The NRA leader also suggested that President Obama and Attorney General Eric Holder had acted "like some South American dictator" with regards to the ATF's failed Operation Fast and Furious,again offering up the baseless conspiracy that the operation had been deliberately designed by the White House to go wrong in order to justify stricter U.S. gun laws.
UCLA constitutional law professor Adam Winkler took to The Daily Beast yesterday with a confusing message: Gun violence prevention is a "serious issue that deserves our leaders' attention," but those who care about the issue should avoid at all costs actually discussing it in public. He claims that doing so puts both progressive electability and gun violence prevention itself in peril before a wrathful gun lobby and its massive political war chest.
This argument simply doesn't hold up: the gun lobby is planning a massive campaign whether progressives push for stronger gun laws or not, and progressives have won in the face of such efforts in the past.
The impetus for Winkler's befuddled argument is Sunday's Super Bowl ad in which New York mayor Michael Bloomberg and Boston mayor Thomas Menino, the leaders of Mayors Against Illegal Guns (MAIG), state that they "both support the Second Amendment and believe America must do more to keep guns out of the hands of criminals."
In the past, Winkler has been criticized for "tr[ying] too hard ... to present himself as one of the few rational voices" in the debate while improperly implying that the gun violence prevention movement is "defined by extremists." But while Winkler calls gun violence "a serious issue that deserves our leaders' attention," he never actually engages with the solutions that Bloomberg and Menino have brought to the table. At least not in this piece; in a previous op-ed for the Beast, he wrote:
New York Mayor Michael Bloomberg's organization, Mayors Against Illegal Guns, has proposed a viable and worthwhile set of reforms that would provide more funds to states to help cover the costs of record-keeping; stiffening penalties for states that don't submit records to the federal government; and clarifying the current gun laws' definition of mental illness.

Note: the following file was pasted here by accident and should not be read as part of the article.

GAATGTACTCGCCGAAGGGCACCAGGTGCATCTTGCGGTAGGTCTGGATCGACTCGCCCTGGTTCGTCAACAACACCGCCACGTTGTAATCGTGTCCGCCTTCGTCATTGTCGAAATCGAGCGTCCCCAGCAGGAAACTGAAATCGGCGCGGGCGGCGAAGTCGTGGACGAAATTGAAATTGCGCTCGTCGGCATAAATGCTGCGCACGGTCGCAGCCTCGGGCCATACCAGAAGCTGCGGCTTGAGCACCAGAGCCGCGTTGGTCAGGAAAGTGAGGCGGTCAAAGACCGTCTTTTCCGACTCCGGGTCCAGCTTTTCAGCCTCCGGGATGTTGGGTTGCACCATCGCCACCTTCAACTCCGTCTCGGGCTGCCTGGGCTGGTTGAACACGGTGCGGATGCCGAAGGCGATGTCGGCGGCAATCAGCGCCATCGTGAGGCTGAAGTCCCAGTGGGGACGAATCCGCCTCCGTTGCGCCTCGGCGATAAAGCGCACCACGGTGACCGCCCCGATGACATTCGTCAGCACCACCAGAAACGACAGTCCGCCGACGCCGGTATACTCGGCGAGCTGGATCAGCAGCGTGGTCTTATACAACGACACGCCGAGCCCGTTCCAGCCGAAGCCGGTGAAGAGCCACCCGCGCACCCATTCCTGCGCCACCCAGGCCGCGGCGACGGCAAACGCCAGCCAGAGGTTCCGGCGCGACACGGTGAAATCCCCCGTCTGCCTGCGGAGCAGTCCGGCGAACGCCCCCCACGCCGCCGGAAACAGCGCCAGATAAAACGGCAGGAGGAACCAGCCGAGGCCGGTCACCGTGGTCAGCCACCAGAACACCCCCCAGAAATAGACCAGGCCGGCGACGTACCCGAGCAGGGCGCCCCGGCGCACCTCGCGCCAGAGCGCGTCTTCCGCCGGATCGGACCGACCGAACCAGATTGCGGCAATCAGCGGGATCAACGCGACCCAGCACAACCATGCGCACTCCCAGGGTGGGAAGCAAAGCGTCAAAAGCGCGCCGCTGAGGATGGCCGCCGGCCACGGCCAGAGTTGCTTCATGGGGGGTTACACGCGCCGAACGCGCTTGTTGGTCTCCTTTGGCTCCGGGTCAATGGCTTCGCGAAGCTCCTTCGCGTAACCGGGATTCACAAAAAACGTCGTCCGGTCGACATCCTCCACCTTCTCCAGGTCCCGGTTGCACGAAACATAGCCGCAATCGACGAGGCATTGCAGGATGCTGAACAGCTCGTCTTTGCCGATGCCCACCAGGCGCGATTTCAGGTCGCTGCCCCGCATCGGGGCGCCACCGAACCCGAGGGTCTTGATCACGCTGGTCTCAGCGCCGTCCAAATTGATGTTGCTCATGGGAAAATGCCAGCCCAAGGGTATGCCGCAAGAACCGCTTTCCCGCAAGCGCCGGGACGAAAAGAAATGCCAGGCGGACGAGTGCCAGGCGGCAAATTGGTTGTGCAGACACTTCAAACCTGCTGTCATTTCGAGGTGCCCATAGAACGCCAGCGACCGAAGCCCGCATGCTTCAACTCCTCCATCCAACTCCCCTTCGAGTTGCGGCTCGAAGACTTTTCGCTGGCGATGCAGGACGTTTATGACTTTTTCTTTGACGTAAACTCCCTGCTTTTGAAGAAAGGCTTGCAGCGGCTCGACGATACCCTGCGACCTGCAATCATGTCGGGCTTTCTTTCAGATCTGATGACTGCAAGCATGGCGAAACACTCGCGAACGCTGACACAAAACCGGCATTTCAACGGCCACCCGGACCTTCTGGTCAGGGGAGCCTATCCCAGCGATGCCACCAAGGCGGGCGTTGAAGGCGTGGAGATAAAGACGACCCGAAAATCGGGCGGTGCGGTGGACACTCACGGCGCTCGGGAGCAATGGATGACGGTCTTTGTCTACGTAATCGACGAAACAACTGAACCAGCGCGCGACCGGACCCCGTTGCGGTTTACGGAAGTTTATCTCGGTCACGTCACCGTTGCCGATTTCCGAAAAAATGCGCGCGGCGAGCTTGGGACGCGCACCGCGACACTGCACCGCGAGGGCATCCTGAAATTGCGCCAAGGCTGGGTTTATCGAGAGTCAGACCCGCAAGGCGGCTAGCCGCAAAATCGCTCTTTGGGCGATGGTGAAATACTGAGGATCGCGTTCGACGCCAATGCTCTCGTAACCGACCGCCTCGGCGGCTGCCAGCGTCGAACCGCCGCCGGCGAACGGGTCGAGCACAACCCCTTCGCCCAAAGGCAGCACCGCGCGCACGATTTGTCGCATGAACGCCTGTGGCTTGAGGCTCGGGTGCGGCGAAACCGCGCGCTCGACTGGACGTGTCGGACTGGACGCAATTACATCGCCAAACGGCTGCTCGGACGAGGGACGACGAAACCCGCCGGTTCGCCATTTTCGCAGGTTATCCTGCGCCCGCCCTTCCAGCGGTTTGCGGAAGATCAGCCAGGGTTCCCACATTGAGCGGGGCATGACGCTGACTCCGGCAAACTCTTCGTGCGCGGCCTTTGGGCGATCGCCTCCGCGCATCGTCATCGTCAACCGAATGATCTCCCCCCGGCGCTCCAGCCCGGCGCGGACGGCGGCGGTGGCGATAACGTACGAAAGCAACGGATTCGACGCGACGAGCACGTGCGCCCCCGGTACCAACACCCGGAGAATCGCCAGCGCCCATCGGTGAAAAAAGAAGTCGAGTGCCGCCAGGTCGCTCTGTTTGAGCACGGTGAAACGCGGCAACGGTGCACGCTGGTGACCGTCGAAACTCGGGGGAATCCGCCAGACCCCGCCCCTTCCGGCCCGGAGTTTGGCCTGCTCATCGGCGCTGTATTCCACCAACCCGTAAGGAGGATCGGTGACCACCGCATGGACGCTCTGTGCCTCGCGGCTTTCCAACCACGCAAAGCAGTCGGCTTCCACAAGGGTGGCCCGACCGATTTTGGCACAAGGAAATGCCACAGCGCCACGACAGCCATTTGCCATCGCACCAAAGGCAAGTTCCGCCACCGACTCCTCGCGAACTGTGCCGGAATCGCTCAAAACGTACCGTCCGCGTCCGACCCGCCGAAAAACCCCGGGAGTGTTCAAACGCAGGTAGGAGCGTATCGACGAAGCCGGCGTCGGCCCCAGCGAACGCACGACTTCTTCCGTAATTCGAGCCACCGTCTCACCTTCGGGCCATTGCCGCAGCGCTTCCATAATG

So Winkler agrees that gun violence is a "serious issue," and largely approves of how the group would deal with that problem. And yet, he opposes the group actually trying to enact the legislation he supports. When or how this "serious issue" could receive "our leaders' attention" without anyone pushing for it goes unmentioned.
Since 2008, the gun lobby and right-wing media have been pushing various theories suggesting Barack Obama was secretly plotting against the Second Amendment. The National Rifle Association set up www.gunbanobama.com as Glenn Beck warned Obama was working to "take away your gun." Three years after Obama's election the purported plans to enact sweeping gun bans and confiscation haven't materialized, but according to gun lobby chief Larry Keane, Rupert Murdoch's media empire is now engaging in "corporate gun control."
Last week online reports indicated that FOX Sports Media Group had told the Ultimate Fighting Championship's parent company that gun-related sponsorships would no longer be permitted for their events. Fox and the Ultimate Fighting Championship recently signed a 7-year broadcast agreement. On Wednesday the gun lobby trade association National Shooting Sports Foundation announced they had confirmed the sponsorship ban.
FOX's decision to ban advertisements for lawful products owned by more than 80 million Americans is nothing more than corporate gun control. We expect better from FOX. So should you.
The Gun Store and ammotogo.com are among the UFC sponsors who would be affected by this ban. If no sponsorships in a single sport doesn't sound like a big deal to you, then you probably aren't working to contrive controversies in a gun lobby press shop.
Eric Bolling's gun antics at Fox Sports' corporate cousins apparently won't stop the gun lobby, which apparently wants fighters sporting monikers like "Natural Born Killer" and "American Psycho" to be allowed to be sponsored by gun retailers. What part of the Second Amendment doesn't Fox understand?
Is there any national tragedy the National Rifle Association won't exploit to make a buck?
Last year the NRA marked the tenth anniversary of the 9-11 attacks by sending its members two separate fundraising emails referencing the terrorist strikes. Over the weekend the NRA continued the trend, marking the anniversary of the Challenger Space Shuttle disaster by encouraging their members to buy NRA-brand products from the NRAstore.com. Quoting President John F. Kennedy's words over a photo spread of the assassinated president and the shuttle, the NRA told their members, "The cost of freedom is always high, but Americans have always paid it."